Susan Boyle: The Lost Profit

By Dave Haygarth   April 23, 2009  
The fact that YouTube and ITV have been unable to monetize the sensational rise of Susan Boyle is a bit of a blunder.  It shows the archaic ways that business is still done between old and new media.By some estimates, video of Boyle’s performance of “I Dreamed a Dream” on Britain’s Got Talent has already asmassed more than 100 million video views on the Web. However, according to The Times,  ITV (who owns the rights to the show) - and YouTube - where most of the views have taken place – have been unable to reach a revenue share deal, meaning no ads have been served, and more than a “million-pound windfall” has been missed.The delay is apparently over advertising formats. ITV wants pre-rolls and YouTube doesn’t. The Times quotes ITV’s online director: “We don’t want to be part of YouTube’s standard terms and conditions, because content like Susan Boyle is unique … I think both sides are being hard-nosed and commercial about it.” YouTube, the article notes, prefers overlay and text ads, which have been increasingly showing up on videos around the site.Time some heads were banged together.  Forget Simon Cowell, this calls for Sir Alan Sugar.

Get to #1 in Google for … well … anything!

By Dave Haygarth   December 2, 2008  
It's a claim we can now make without reservation: we can get you to number one in Google for any term you like.  Yes - there is a small catch...!An interesting new feature of Google searches for people with a Google Account is that you can personally doctor your search results page.Google's searchwiki is a new concept allowing people to cutomise their own web search results. By adding or moving search results to suit your custom needs, you can ensure that the search engine starts to blur between a mesh of organic results, paid results and now your own 'bookmarks'.Google SearchWiki is one of those worrying concepts.  Whilst it claims - thankfully - that people doctoring their own view of Google Search results does not affect the 'real' search results, you could see that a cynic may think this is heading for another part of Google's search algorithm.  If 10,000 people started adding Reverse Delta to the top of their 'own' search results for the keyword phrase 'Very Handsome', surely Google would be tempted to think that the folks out there had a point (extreme example alert!).  I know it sounds silly, but why would this possibly be in Google's interests if it wasn't going to take some knowledge from how people use the searchwiki.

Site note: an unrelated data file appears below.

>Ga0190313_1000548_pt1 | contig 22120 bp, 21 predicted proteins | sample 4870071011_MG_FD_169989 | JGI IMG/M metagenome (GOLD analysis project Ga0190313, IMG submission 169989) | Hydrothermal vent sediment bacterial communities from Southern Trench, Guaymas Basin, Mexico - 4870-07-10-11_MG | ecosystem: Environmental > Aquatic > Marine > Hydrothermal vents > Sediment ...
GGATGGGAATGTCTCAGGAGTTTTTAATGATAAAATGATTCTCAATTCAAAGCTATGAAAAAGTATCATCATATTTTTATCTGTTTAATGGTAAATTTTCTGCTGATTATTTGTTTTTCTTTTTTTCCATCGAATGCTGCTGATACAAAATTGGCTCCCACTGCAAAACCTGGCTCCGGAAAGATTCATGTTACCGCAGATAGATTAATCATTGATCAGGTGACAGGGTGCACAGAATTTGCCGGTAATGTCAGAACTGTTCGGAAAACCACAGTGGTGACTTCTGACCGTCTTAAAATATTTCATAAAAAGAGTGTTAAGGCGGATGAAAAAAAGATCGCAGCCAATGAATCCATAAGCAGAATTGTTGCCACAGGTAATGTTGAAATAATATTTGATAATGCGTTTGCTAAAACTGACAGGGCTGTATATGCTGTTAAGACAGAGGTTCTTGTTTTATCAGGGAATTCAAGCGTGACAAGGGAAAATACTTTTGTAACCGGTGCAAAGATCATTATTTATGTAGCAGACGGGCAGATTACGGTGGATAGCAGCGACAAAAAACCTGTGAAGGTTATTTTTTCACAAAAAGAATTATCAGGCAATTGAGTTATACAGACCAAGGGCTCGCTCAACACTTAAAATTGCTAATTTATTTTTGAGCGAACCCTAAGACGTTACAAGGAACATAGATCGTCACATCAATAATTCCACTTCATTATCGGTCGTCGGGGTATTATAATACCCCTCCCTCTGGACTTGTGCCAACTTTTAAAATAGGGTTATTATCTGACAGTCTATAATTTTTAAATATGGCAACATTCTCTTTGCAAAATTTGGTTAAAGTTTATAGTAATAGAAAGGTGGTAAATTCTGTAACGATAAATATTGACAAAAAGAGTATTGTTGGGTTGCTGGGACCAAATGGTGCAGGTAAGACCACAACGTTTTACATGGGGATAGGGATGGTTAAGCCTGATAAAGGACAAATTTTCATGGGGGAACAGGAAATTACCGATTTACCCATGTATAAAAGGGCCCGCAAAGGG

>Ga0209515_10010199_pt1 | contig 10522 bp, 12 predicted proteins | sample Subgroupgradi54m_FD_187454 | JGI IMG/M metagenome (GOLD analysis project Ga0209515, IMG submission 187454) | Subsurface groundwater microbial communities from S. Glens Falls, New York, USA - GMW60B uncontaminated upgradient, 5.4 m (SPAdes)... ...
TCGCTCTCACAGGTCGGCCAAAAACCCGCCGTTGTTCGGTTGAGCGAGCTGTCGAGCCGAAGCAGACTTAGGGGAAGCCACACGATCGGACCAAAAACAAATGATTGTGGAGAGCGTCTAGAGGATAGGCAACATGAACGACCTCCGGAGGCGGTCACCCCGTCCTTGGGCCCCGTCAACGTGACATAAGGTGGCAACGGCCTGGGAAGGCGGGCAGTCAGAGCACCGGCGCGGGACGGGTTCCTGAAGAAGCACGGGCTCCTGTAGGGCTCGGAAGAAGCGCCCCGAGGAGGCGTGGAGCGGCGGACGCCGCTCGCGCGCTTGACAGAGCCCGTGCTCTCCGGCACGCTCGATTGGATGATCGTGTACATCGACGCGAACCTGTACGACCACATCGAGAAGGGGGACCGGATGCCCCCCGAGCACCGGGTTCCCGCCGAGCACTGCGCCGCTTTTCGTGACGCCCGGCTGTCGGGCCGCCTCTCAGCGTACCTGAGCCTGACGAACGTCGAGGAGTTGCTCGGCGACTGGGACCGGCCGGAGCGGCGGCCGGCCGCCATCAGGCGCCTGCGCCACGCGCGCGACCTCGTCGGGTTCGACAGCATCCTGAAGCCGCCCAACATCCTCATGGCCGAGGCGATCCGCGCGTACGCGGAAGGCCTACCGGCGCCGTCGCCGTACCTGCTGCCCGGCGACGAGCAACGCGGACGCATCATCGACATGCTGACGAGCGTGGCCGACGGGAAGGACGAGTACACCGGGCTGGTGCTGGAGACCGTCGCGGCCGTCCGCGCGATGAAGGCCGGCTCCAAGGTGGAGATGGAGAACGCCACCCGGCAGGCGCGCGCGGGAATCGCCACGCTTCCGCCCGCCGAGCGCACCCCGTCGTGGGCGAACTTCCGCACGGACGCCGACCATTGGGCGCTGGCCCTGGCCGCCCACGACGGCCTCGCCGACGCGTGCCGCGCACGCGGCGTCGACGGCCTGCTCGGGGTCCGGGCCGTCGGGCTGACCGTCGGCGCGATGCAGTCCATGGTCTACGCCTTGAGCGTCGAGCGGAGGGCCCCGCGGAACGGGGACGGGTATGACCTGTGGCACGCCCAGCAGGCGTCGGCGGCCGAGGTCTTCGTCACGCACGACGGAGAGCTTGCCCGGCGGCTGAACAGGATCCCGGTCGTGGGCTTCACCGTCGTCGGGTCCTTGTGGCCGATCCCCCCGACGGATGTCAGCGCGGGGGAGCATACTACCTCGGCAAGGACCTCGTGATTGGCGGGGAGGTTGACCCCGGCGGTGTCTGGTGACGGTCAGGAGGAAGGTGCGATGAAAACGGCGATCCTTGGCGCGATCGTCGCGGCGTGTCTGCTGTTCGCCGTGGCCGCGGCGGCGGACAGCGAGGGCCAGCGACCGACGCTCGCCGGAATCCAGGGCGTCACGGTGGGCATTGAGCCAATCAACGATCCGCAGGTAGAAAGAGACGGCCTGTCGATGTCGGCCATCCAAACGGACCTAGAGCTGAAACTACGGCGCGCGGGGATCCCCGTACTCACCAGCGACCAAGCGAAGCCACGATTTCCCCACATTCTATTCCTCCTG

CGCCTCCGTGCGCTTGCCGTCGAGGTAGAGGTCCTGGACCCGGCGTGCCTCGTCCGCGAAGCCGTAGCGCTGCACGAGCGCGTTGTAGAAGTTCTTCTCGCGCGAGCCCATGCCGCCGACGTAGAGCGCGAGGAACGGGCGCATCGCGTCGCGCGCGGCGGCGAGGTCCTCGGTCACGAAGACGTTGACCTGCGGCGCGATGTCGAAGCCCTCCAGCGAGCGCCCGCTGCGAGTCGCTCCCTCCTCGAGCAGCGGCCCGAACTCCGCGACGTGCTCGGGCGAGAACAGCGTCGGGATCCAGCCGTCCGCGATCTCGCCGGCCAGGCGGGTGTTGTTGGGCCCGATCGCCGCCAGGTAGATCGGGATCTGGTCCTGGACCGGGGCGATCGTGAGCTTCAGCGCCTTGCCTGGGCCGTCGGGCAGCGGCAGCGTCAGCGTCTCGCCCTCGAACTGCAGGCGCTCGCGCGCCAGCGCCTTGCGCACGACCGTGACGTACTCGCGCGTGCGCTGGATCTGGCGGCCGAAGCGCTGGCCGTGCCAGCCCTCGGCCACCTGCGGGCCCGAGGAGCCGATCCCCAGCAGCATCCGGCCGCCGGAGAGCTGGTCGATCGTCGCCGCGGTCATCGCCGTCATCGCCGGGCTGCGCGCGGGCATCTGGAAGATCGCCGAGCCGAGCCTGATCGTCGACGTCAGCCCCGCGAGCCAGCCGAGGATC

How the Web Was Spun…A Brief History up to Web 2.0

By Dave Haygarth   September 5, 2008  
I am sure there are many such guides available, but I think that this article from Computer Weekly is a nice short summary of how we got to where we are.

Great New Web(2.0)mail

By Dave Haygarth   February 2, 2008  
If you have a few email accounts and would like to be able to access them on the go, then I can recommend GMX -- the rich Web 2.0 interface is so similar to using Windows (Outlook) and you can set it up easily to collect emails from a number of POP accounts, as well as Yahoo, Hotmail and GoogleMail.Its a great example of what people are calling Rich Internet Applications (RIA) which aim to eventually replace desktop applications, and also shows what is possible using "Web 2.0" technology such as Ajax.www.gmx.com